Today I went to First Street Park in Benicia for the Poets’ Picnic with my mother, artist Barbara Holthuis. Poet Laureates from cities all over the Bay read their poems and the poems they drew from baskets that had been filled by Benicia writers involved in the First Tuesday Poets. The group meets monthly at the Benicia Library.
Hearing these poems, I was reminded of when I lived in Alexandria, Virginia and participated in the Live Poets of Alexandria. The group met regularly at the Alexandria Public Library. Some of the poems I wrote then eventually became a core part of my first poetry collection, Sanctuary.
Ronna Leon (Benicia), Deborah Grossman (Pleasanton), Janell Moon (Emeryville), Elaine Butts (San Ramon), Mary Rudge (Alameda), Juanita Martin (Fairfield), Joel Fallon (Benicia), Ruth Blakeney (Crockett), Cynthia Bryant (Pleasanton), Ronnie Holland (Dublin), Parthenia Hicks (Los Gatos), Gary Silva (Napa County), Sally Ashton (Santa Clara County), Robert Shelby (Benicia), Cher Wollard (Livermore), Allegra Silberstein (Davis), Connie Post (Livermore)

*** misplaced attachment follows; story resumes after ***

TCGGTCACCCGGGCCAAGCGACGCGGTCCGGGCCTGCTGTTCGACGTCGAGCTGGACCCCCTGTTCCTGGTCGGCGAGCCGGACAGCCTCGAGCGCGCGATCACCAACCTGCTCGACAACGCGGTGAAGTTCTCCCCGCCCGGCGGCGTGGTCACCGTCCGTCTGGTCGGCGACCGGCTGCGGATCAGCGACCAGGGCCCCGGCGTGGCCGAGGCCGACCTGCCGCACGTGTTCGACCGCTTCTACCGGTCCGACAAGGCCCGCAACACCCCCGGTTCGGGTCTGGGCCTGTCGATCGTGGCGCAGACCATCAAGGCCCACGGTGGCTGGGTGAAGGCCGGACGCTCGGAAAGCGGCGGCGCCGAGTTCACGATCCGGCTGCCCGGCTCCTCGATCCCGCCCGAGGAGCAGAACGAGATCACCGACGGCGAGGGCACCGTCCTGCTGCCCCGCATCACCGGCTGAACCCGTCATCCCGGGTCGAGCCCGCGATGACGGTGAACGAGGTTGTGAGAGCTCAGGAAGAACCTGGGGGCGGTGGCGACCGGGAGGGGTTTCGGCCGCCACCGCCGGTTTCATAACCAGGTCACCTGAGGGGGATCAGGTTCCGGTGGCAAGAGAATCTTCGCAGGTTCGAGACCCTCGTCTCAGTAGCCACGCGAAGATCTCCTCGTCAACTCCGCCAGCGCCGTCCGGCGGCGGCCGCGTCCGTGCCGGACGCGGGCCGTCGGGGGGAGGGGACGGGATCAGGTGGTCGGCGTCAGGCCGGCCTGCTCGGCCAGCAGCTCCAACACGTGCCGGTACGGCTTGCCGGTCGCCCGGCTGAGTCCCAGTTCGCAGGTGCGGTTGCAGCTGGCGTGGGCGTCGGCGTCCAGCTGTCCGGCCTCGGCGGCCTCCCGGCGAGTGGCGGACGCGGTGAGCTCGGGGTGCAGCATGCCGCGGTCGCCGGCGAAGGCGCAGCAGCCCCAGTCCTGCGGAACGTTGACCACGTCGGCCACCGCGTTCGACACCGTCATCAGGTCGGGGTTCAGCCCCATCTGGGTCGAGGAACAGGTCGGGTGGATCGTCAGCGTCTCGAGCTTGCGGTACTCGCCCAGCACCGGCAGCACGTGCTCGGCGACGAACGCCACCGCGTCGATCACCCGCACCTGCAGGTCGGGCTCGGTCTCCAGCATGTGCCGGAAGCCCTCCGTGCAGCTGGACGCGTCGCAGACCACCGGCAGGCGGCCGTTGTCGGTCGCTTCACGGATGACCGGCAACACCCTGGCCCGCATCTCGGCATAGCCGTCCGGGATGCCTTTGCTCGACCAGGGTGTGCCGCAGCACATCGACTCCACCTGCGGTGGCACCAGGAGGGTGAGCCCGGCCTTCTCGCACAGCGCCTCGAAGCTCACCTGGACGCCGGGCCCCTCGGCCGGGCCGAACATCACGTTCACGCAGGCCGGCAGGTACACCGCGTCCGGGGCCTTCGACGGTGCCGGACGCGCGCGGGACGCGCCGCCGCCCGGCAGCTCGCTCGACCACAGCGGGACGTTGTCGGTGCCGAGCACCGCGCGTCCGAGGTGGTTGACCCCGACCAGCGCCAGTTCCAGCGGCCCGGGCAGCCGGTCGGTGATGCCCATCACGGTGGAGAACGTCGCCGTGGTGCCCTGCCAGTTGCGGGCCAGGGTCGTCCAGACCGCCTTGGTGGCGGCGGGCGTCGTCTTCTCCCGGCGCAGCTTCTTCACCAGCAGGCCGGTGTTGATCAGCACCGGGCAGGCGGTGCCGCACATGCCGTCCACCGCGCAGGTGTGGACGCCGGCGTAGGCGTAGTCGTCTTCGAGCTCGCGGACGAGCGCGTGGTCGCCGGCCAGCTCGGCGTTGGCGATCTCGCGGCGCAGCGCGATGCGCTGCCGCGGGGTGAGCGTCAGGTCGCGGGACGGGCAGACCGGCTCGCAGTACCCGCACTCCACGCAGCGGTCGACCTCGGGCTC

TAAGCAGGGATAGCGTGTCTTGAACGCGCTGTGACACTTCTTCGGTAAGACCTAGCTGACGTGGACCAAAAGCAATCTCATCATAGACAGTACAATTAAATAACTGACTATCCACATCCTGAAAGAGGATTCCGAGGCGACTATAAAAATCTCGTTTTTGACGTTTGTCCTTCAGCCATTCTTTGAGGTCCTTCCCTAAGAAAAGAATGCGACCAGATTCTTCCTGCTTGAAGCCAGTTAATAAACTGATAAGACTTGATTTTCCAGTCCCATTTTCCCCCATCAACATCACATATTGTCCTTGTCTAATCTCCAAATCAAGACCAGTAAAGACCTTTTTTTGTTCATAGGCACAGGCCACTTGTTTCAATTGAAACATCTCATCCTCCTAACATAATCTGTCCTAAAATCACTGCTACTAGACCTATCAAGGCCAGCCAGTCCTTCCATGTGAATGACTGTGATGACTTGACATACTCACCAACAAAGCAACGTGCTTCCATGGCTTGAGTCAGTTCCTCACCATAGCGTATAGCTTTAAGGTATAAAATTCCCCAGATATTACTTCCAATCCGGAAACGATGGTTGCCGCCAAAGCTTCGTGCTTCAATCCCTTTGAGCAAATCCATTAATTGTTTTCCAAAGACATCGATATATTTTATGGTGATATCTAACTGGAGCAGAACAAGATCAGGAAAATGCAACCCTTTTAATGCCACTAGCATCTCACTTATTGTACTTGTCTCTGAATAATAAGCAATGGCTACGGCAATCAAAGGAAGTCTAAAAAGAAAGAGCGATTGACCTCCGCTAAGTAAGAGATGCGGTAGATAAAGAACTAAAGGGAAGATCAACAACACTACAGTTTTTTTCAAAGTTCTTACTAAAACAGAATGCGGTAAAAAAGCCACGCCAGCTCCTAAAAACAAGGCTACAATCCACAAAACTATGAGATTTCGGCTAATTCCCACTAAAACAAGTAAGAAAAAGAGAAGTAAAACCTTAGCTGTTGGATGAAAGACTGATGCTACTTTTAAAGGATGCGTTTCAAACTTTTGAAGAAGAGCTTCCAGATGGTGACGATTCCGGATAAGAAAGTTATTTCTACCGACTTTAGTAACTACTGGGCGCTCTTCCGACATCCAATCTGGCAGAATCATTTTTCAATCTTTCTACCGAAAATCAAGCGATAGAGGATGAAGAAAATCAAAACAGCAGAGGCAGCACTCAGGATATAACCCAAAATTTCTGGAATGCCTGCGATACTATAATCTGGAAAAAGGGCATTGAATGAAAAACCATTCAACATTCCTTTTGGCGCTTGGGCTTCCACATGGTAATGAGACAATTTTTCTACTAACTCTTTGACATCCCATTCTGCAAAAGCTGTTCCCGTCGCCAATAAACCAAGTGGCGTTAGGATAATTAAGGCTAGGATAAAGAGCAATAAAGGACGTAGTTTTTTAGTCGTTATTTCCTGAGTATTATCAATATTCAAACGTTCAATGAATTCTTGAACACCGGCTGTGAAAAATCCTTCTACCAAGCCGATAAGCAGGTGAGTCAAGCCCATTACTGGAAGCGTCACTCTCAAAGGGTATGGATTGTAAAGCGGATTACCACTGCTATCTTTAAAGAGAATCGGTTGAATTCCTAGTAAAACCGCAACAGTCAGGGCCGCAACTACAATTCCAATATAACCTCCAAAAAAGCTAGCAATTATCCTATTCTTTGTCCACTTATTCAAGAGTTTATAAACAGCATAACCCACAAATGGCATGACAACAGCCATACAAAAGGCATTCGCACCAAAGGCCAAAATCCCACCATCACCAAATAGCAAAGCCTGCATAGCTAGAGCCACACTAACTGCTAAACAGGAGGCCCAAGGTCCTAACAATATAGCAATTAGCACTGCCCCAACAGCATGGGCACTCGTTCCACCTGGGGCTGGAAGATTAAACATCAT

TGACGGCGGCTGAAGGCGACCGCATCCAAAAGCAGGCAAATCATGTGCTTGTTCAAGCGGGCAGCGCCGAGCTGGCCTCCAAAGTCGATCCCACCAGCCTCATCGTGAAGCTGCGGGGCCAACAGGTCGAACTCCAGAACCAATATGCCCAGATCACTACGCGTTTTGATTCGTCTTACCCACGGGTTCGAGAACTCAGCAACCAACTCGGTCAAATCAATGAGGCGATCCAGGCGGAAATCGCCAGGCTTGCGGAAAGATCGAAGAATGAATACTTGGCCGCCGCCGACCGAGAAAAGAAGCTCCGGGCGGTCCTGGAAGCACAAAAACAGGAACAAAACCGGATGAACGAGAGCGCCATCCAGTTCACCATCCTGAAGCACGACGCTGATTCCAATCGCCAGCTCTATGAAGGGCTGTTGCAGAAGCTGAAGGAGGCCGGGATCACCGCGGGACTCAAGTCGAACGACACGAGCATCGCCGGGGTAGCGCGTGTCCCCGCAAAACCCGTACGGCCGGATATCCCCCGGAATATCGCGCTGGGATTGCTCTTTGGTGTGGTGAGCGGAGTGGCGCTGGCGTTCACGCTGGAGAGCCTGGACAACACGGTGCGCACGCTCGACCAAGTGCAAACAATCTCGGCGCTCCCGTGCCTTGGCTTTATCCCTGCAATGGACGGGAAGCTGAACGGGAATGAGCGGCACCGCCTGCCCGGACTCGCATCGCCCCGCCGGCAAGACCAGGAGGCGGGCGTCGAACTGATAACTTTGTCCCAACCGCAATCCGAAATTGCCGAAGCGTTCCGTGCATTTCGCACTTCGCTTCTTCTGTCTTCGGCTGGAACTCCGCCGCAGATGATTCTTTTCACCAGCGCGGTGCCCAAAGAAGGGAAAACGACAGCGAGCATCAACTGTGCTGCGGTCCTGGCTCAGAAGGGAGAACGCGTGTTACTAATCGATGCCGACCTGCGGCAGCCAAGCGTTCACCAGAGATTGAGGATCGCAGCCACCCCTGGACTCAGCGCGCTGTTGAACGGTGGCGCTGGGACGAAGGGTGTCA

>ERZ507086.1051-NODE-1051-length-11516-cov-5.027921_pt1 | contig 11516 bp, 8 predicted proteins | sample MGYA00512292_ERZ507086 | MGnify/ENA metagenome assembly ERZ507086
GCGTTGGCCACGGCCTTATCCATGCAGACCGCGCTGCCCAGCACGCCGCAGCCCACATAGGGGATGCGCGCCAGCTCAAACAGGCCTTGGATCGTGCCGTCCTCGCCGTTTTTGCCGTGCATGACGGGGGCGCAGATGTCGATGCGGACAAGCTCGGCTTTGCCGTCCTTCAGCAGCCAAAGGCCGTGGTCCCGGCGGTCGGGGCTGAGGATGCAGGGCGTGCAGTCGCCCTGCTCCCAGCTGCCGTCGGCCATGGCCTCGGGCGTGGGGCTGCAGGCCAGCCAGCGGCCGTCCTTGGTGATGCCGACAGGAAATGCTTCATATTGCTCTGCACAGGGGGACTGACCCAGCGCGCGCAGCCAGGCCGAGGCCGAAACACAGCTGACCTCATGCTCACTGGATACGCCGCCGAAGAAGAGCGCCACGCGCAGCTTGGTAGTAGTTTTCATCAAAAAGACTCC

Organizer Ronna Leon, current Poet Laureate of Benicia, had a “Poem Home” where all listeners in today’s audience could pick up a poem to take home with them. Mine was by Theresa Whitehill of Ukiah.
“Gates of Winter”
The two gates of winter are guarded by the dead. All
Hallows’ Eve in early November
and Memorial Day when summer is allowed to leak
itself out into free air. Death by love, by life, by reason
on the one side, death by patriotism, by ideals, by
economy on the other.
We stand and feed the dead in order to fend off winter
and to banish it, to free ourselves of ornamental
limits. We feed the dead our memories and our
sorrows, with barbecues and sweets, with a holiday
dedicated to softening bones over a fire, chocolates
wrapped in iridescent foil. But what is it the dead
actually savor, what’s delectable once you’ve
divided yourself in two and no longer have to stand
on the hill imagining wisdom?
I have been listening to the dead and find them
difficult. They are not as articulate
as they could be. What is it that sets their skin
aflame, that causes them to flutter their eyelids
half open with helpless desire? I would think it would be
flowers, and babies, and the more expensive kind
of soap bubbles, red objects, fireworks, swooning,
those things inescapably fertile and passing. We are
this planet’s goodbye and its trident. We know how to
feed things, spirits and loneliness, structural steel
and alphabets, now we must learn somehow
to be fed.
On the Benicia Pier after the Poets’ Picnic